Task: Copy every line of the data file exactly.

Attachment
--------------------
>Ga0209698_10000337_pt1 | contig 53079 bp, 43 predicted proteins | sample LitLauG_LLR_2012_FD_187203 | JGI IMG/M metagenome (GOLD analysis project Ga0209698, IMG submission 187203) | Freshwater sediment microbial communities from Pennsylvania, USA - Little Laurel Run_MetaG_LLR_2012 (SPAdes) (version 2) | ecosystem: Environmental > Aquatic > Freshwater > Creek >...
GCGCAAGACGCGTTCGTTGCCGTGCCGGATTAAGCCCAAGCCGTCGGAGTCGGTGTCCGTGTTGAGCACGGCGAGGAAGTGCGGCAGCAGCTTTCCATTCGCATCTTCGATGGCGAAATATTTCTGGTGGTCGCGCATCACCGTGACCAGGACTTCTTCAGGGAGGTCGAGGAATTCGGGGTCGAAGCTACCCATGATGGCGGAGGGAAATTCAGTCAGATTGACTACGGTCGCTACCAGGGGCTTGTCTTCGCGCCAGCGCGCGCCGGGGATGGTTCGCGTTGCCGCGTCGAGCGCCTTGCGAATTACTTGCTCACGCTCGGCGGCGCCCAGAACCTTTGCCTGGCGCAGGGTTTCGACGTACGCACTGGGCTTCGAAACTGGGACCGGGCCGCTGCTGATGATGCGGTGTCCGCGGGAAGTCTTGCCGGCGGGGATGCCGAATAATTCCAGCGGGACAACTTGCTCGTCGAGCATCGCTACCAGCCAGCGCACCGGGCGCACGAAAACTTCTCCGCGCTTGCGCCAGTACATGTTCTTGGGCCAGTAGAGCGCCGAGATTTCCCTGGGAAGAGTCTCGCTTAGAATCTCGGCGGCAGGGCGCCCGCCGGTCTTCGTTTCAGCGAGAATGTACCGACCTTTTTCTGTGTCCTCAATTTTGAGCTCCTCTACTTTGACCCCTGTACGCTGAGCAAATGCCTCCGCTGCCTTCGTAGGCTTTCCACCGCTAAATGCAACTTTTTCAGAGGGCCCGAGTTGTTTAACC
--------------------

>Ga0209698_10000337_pt1 | contig 53079 bp, 43 predicted proteins | sample LitLauG_LLR_2012_FD_187203 | JGI IMG/M metagenome (GOLD analysis project Ga0209698, IMG submission 187203) | Freshwater sediment microbial communities from Pennsylvania, USA - Little Laurel Run_MetaG_LLR_2012 (SPAdes) (version 2) | ecosystem: Environmental > Aquatic > Freshwater > Creek >...
GCGCAAGACGCGTTCGTTGCCGTGCCGGATTAAGCCCAAGCCGTCGGAGTCGGTGTCCGTGTTGAGCACGGCGAGGAAGTGCGGCAGCAGCTTTCCATTCGCATCTTCGATGGCGAAATATTTCTGGTGGTCGCGCATCACCGTGACCAGGACTTCTTCAGGGAGGTCGAGGAATTCGGGGTCGAAGCTACCCATGATGGCGGAGGGAAATTCAGTCAGATTGACTACGGTCGCTACCAGGGGCTTGTCTTCGCGCCAGCGCGCGCCGGGGATGGTTCGCGTTGCCGCGTCGAGCGCCTTGCGAATTACTTGCTCACGCTCGGCGGCGCCCAGAACCTTTGCCTGGCGCAGGGTTTCGACGTACGCACTGGGCTTCGAAACTGGGACCGGGCCGCTGCTGATGATGCGGTGTCCGCGGGAAGTCTTGCCGGCGGGGATGCCGAATAATTCCAGCGGGACAACTTGCTCGTCGAGCATCGCTACCAGCCAGCGCACCGGGCGCACGAAAACTTCTCCGCGCTTGCGCCAGTACATGTTCTTGGGCCAGTAGAGCGCCGAGATTTCCCTGGGAAGAGTCTCGCTTAGAATCTCGGCGGCAGGGCGCCCGCCGGTCTTCGTTTCAGCGAGAATGTACCGACCTTTTTCTGTGTCCTCAATTTTGAGCTCCTCTACTTTGACCCCTGTACGCTGAGCAAATGCCTCCGCTGCCTTCGTAGGCTTTCCACCGCTAAATGCAACTTTTTCAGAGGGCCCGAGTTGTTTAACC